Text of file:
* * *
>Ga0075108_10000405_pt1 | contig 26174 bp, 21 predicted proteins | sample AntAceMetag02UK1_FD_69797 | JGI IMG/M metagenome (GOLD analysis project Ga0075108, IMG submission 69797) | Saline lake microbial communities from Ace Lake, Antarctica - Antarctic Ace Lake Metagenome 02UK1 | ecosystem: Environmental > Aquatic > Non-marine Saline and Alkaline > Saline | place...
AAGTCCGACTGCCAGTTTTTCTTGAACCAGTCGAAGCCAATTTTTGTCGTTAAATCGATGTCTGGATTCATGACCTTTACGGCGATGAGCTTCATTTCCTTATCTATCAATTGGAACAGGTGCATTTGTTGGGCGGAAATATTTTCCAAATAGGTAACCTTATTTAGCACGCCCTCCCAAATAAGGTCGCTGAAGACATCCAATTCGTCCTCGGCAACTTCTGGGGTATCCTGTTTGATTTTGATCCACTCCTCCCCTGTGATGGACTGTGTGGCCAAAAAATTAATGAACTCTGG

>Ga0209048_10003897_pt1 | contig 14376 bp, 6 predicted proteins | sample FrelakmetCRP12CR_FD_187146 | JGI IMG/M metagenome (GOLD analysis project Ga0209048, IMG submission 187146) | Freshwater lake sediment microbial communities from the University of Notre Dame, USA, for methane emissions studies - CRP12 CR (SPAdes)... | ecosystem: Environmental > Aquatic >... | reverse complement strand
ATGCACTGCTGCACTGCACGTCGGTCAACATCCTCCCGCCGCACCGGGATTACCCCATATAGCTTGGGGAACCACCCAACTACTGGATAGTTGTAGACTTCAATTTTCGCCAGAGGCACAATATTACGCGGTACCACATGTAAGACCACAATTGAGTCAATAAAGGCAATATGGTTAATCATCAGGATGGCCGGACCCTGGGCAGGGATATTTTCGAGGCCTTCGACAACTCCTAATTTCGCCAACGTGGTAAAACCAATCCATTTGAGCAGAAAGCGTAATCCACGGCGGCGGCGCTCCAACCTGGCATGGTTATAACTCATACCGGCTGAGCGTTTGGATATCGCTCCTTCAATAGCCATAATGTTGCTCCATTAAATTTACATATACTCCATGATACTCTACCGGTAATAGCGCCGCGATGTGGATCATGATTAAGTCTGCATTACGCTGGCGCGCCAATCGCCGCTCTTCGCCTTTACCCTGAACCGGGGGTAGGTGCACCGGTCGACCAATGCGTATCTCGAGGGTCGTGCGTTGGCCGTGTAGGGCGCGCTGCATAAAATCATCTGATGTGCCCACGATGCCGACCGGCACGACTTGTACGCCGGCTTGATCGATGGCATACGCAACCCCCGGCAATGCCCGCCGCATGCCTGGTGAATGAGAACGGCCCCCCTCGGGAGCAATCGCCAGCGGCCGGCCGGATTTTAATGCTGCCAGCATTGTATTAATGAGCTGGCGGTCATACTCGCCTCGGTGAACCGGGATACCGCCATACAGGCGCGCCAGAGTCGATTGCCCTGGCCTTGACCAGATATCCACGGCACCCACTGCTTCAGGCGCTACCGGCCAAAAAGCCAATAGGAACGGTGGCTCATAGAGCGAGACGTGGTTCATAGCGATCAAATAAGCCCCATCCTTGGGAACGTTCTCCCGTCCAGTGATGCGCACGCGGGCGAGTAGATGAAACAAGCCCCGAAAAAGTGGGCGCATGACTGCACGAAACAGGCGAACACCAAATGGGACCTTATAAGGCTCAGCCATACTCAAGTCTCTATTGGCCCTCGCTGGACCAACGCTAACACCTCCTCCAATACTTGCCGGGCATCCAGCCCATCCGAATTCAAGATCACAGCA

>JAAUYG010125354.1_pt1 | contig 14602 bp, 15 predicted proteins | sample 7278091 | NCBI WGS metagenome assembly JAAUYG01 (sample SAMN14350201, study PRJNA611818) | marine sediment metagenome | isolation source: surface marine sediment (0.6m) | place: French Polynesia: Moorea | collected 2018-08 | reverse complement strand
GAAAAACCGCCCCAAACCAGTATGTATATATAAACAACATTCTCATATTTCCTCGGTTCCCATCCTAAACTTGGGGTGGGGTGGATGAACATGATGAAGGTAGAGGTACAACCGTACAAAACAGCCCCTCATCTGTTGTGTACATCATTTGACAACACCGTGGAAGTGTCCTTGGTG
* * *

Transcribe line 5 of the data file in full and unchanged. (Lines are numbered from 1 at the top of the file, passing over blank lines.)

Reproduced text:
>JAAUYG010125354.1_pt1 | contig 14602 bp, 15 predicted proteins | sample 7278091 | NCBI WGS metagenome assembly JAAUYG01 (sample SAMN14350201, study PRJNA611818) | marine sediment metagenome | isolation source: surface marine sediment (0.6m) | place: French Polynesia: Moorea | collected 2018-08 | reverse complement strand